Review Price £7.00
The bad news is that most people will be a little tired with Fable Heroes by that point. In fact, there’s a chance that you might be sick of it. Don’t get us wrong: Fable Heroes is fun for a while. It’s very easy to pick up and play, and a little of the Fable feel comes through in the locations, the eccentric collection of non-standard monsters and the use of good and evil chests, the one delivering a perk to a random hero, the other delivering a nastier surprise. Some of the mini games are fun, with monster-bashing challenges and races that will have you hammering the buttons Track and Field-style. Most of all, it’s a game that thrives in multiplayer, with that classic mix of cooperation and competition as you scramble for gold or chuckle evilly as your friend/rival gets hit by the Small Hero power-down in the middle of a battle. It’s even better if those other players are kids, and it works best as a family game.
But Fable Heroes is undeniably slight. The combat lacks interest. The boss battles are tedious. The upgrades aren’t exciting enough to keep you playing long-term. There are none of the fun cooperative puzzles that make a Lego Pirates of the Caribbean or Disney Universe so entertaining, and no features that really encourage cooperative play. Arguably the most interesting thing about Fable Heroes is that loot can be transferred to the Kinect-ready Fable: The Journey when that launches, and that certain characters can only be unlocked through playing that game. The more time you put into Fable Heroes – and we’re talking minutes rather than hours – the more it all starts to get slightly dull.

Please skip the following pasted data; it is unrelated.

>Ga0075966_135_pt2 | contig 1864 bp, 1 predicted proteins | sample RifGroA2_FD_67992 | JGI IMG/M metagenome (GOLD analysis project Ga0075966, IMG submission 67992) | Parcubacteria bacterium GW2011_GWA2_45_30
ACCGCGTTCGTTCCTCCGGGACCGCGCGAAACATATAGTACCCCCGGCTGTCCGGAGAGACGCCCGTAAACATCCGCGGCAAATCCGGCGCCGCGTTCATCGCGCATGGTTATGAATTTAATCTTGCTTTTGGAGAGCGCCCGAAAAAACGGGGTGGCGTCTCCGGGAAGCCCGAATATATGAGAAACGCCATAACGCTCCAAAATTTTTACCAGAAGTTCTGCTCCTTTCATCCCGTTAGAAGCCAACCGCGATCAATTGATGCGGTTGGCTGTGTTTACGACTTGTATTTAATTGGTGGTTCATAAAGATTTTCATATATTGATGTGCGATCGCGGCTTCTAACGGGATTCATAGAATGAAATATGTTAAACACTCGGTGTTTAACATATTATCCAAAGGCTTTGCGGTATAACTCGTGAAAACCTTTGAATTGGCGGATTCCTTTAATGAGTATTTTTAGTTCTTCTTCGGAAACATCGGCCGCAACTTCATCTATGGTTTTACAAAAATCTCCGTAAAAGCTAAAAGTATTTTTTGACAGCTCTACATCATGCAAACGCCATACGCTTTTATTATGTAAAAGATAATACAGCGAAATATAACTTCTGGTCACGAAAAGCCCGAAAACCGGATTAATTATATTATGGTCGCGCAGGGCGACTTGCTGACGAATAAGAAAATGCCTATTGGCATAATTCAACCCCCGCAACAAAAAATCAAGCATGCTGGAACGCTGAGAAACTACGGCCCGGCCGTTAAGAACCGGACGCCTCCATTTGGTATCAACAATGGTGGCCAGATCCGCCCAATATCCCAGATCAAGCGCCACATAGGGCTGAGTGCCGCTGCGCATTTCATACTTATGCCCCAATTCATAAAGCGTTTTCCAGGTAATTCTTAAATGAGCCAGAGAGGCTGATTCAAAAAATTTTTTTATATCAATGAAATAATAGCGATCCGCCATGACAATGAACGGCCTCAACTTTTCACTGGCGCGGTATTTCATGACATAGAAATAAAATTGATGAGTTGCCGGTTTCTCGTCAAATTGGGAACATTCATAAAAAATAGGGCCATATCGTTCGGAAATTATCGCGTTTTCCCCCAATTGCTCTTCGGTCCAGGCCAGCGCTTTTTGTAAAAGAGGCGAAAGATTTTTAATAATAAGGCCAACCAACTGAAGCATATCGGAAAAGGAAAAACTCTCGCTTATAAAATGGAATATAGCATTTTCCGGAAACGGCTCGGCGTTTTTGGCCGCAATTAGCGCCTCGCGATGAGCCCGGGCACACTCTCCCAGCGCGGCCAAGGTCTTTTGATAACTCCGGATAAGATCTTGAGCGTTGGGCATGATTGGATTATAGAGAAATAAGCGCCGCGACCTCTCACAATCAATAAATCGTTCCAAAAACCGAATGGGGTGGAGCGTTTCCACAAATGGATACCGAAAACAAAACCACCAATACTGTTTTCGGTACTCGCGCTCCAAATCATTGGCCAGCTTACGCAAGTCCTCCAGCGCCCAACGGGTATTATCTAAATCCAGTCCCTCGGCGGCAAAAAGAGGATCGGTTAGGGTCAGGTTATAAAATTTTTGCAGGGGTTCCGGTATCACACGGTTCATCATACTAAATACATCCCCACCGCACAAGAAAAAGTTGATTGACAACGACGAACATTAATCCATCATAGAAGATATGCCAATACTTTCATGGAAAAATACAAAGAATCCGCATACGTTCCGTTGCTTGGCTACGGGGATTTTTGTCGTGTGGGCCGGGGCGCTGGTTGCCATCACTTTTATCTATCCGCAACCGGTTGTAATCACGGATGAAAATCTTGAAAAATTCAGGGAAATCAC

Now, we can forgive this a little when the game costs just 800 MS Points (or around £7) but the problem Lionhead faces here is that we’re getting spoilt by Xbox Live Arcade. 800 MS Points can also buy you Fez - one of the year’s most startling and imaginative games - or The Splatters, or two episodes of The Walking Dead. Whack the budget up to 1200 MS Points (or roughly £10) and you’re looking at Trials Evolution or Alan Wake: American Nightmare. Any of these choices will give you more entertainment than Fable Heroes. This is a shame, because there are some nice ideas here and there’s no reason why a family-friendly hack-and-slash RPG shouldn’t work. As it is, though, Fable Heroes is a bit of a disappointment: a game that eventually feels about 50 per cent less brilliant than it looks.
Fun in the short-term but ultimately forgettable. Play it with friends or younger family members and you’re in for a couple of hours of cartoon hack-and-slash entertainment, but there’s just not enough meat in the gameplay to hold your interest for long.
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